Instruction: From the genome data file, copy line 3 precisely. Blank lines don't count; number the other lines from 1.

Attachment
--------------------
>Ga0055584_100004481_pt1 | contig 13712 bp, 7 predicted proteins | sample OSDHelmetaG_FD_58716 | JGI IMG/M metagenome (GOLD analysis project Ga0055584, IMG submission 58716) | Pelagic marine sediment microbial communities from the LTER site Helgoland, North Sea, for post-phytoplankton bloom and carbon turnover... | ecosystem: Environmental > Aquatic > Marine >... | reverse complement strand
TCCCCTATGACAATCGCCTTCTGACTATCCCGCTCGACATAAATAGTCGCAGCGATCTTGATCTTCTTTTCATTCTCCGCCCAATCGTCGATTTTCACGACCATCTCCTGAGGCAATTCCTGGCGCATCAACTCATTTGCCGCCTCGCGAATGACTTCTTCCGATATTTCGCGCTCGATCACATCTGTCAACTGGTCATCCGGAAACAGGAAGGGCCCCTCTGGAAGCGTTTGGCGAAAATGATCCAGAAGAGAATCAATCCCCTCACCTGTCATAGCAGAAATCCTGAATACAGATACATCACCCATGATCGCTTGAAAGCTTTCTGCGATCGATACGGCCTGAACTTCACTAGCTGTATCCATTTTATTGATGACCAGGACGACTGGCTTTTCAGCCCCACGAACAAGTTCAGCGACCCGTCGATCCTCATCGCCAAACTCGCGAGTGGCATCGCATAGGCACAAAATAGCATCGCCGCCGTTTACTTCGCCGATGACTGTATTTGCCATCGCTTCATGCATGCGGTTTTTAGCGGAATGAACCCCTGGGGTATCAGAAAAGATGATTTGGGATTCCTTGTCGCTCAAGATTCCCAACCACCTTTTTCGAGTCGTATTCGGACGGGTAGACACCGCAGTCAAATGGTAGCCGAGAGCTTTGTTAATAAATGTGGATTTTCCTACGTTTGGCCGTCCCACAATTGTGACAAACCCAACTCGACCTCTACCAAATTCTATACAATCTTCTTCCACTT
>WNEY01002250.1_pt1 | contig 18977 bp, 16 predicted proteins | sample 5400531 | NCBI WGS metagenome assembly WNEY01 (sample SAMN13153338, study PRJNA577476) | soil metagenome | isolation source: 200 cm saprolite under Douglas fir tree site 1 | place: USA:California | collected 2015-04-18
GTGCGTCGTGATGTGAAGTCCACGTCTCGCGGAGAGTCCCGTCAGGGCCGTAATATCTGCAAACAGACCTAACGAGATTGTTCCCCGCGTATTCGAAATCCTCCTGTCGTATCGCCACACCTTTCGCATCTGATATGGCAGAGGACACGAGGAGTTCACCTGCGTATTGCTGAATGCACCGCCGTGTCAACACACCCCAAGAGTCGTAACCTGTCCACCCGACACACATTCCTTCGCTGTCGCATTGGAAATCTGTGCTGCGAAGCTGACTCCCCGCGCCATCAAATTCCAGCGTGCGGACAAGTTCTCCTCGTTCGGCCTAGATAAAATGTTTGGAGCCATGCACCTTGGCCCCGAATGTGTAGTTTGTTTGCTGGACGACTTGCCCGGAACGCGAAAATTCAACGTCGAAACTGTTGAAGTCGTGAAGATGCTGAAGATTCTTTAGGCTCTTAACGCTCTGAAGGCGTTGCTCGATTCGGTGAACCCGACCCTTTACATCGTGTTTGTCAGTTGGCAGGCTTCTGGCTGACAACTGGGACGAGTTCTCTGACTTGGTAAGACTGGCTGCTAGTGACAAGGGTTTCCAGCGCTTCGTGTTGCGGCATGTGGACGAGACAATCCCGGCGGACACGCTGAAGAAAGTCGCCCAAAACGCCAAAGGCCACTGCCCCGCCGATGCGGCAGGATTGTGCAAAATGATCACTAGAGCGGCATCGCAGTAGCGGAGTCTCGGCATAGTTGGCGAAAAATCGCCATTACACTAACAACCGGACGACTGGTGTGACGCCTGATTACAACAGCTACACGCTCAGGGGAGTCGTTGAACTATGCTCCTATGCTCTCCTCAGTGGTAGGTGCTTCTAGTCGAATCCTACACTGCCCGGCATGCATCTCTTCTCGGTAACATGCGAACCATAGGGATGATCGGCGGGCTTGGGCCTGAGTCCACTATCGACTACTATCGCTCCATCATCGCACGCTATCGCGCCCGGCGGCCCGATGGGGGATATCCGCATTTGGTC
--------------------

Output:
>WNEY01002250.1_pt1 | contig 18977 bp, 16 predicted proteins | sample 5400531 | NCBI WGS metagenome assembly WNEY01 (sample SAMN13153338, study PRJNA577476) | soil metagenome | isolation source: 200 cm saprolite under Douglas fir tree site 1 | place: USA:California | collected 2015-04-18